Wednesday, September 30, 2009


We're getting lazier all the time--relying on technology to do things for us that we used to do for ourselves. (I really think it was those veggie slice and dice devices you'd see on the late night infomercials that started the whole thing.) Surrogates takes this growing trend and runs with it--envisioning a world where people lay back on their dead asses and live vicariously through their surrogates: humanoid robots connected to a computer system, controlled by the operator's thoughts, and doing things the lard-butts wouldn't risk themselves in the real world. The operators' brains ostensibly experience everything the surrogates are doing, as if they themselves were out there drinking, dancing, and having wild, anonymous sex with good looking counterparts--whiling their lives away in a virtual reality twilight zone.

Naturally, there's a backlash to all of this: the humans who still want to engage life first hand and are having none of this robot crap. They live in segregated areas with revolution on their minds. When Dr. Lionel Canter, (James Cromwell) the man who created the surrogate phenomenon, is targeted and his son is accidently killed instead, it sends FBI agent Greer (Bruce Willis) and his partner Jennifer Peters, (Radha Mitchell) on a quest--via their own robot couterparts--to find the weapon that can fry the brains of operators when their surrogates are "assassinated."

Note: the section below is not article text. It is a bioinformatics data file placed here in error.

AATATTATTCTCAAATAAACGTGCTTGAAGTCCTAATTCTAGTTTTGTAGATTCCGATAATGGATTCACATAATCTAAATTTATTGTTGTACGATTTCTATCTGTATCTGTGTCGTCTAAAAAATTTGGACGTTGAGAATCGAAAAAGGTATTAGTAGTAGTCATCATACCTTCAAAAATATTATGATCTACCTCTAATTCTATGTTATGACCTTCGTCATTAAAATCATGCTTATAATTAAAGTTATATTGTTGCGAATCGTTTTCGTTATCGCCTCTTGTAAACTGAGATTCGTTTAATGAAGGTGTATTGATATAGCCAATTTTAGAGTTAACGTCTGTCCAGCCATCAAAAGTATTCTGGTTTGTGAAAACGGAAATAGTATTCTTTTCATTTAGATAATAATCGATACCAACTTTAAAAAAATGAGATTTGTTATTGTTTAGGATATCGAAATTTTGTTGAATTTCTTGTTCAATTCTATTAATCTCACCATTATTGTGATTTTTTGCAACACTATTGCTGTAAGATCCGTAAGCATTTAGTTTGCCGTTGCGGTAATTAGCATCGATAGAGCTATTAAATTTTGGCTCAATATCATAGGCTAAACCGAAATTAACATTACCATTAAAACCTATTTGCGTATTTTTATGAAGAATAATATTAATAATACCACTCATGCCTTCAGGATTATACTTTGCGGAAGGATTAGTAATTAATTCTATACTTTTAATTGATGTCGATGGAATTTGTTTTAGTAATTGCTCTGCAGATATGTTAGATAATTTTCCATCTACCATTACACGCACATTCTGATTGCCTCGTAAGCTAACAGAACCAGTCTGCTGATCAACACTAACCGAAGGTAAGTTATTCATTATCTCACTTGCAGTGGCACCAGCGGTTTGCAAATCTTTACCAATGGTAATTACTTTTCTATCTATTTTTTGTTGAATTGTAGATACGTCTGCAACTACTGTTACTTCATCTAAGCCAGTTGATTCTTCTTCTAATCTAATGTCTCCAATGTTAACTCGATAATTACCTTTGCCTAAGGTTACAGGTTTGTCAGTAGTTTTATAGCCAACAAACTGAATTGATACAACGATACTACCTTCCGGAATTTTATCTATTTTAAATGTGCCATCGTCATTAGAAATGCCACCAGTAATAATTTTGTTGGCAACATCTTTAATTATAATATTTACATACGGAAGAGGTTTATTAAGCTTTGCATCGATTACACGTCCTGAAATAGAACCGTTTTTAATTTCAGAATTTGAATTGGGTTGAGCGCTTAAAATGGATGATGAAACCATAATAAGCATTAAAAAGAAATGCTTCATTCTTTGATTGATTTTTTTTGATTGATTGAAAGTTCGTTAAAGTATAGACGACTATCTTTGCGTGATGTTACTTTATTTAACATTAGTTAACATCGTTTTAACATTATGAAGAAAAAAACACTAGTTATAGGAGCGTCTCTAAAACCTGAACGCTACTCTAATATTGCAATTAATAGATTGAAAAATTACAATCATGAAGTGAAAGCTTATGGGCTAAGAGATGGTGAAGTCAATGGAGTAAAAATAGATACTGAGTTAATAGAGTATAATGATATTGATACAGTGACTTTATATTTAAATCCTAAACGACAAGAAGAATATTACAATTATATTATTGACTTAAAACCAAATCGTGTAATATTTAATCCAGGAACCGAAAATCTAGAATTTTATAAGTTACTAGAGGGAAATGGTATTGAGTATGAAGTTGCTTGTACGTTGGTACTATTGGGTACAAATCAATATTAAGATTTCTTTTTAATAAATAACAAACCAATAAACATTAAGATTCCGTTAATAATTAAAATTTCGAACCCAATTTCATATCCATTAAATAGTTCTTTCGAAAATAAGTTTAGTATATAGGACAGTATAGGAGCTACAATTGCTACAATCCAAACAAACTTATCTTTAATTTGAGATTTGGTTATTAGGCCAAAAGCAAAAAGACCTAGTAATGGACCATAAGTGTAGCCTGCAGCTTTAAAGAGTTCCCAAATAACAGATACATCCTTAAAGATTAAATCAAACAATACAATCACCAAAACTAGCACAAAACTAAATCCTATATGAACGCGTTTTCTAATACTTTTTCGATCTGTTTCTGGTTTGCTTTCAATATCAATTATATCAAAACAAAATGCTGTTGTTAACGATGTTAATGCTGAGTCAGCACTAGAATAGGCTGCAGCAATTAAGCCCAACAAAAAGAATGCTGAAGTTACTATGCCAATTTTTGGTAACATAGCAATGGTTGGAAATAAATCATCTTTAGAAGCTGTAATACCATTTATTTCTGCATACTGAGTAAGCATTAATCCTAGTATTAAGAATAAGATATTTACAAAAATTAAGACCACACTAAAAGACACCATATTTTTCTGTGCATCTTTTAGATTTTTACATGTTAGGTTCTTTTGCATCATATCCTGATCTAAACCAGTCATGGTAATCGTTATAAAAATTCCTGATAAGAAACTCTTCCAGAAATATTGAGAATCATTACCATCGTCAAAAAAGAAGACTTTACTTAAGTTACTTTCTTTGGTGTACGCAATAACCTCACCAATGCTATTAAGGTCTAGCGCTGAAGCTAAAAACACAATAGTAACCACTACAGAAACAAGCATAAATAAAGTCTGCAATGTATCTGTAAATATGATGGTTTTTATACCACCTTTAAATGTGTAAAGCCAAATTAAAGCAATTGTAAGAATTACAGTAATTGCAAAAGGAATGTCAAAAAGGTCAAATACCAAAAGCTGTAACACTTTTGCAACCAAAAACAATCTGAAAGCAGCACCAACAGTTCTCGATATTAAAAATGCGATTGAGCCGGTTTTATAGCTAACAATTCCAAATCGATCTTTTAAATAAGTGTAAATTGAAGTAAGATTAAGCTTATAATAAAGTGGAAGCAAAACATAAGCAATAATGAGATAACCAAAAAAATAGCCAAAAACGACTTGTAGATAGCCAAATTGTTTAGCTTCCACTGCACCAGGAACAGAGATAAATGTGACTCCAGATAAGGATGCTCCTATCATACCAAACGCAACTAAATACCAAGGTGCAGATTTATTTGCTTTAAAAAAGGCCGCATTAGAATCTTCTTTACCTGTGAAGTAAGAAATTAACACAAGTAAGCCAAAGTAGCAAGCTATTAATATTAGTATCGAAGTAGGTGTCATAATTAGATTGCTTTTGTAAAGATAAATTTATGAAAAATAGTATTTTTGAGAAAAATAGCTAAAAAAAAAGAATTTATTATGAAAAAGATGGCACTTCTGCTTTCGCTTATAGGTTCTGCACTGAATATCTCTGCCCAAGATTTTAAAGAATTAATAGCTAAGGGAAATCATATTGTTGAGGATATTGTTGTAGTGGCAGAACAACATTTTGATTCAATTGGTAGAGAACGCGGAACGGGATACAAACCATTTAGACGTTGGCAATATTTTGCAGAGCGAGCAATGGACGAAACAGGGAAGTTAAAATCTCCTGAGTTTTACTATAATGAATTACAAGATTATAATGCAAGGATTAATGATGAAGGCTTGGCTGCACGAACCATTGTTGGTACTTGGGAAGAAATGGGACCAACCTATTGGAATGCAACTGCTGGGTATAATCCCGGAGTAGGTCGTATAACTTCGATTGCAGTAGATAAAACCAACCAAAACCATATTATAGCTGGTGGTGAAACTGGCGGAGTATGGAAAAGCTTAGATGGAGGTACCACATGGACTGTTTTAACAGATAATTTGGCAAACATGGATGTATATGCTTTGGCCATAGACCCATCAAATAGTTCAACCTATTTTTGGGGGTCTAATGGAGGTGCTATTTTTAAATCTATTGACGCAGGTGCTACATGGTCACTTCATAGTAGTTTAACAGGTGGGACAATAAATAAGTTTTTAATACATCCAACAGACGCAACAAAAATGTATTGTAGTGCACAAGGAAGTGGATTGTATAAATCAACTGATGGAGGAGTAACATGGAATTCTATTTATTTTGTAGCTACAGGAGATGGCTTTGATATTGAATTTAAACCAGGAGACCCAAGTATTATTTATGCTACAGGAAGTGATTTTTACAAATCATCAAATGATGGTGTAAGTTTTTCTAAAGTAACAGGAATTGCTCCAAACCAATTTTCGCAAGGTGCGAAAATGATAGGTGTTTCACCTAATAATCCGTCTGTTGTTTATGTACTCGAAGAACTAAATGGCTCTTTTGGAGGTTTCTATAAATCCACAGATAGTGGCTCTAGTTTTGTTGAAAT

Surrogates had the potential to be a more adult, cerebral kind of film if not for the obligatory smash-em-up car crashes and related mayhem--the kind of thing that's become such standard fare in movies that have nothing to say, that it's become boring and annoying. But Surrogates DOES have something to say. It's making a statement about the nature of addiction--specifically our growing addiction to the various ways in which we live--or try to live--vicariously: through the internet, (often lurking anonymously behind our on-line personalities--engaging others who may be doing the same) spectator sports, movies and television, and computer fantasy games, to name a few. All of which have their legions of addicted followers. And because people fall so easily into the trap of "acceptable" addiction--blathering away on their cell phones and texting while driving--it's not hard to imagine a world of the not too distant future where surrogates actually exist.

It's a film that gives one pause, and it's why I decided to post my real life photo here, to give Timmy's Noodle more of a human face--a photo which, no doubt, has been used by at least a few disgruntled females to throw darts at...but that's another story.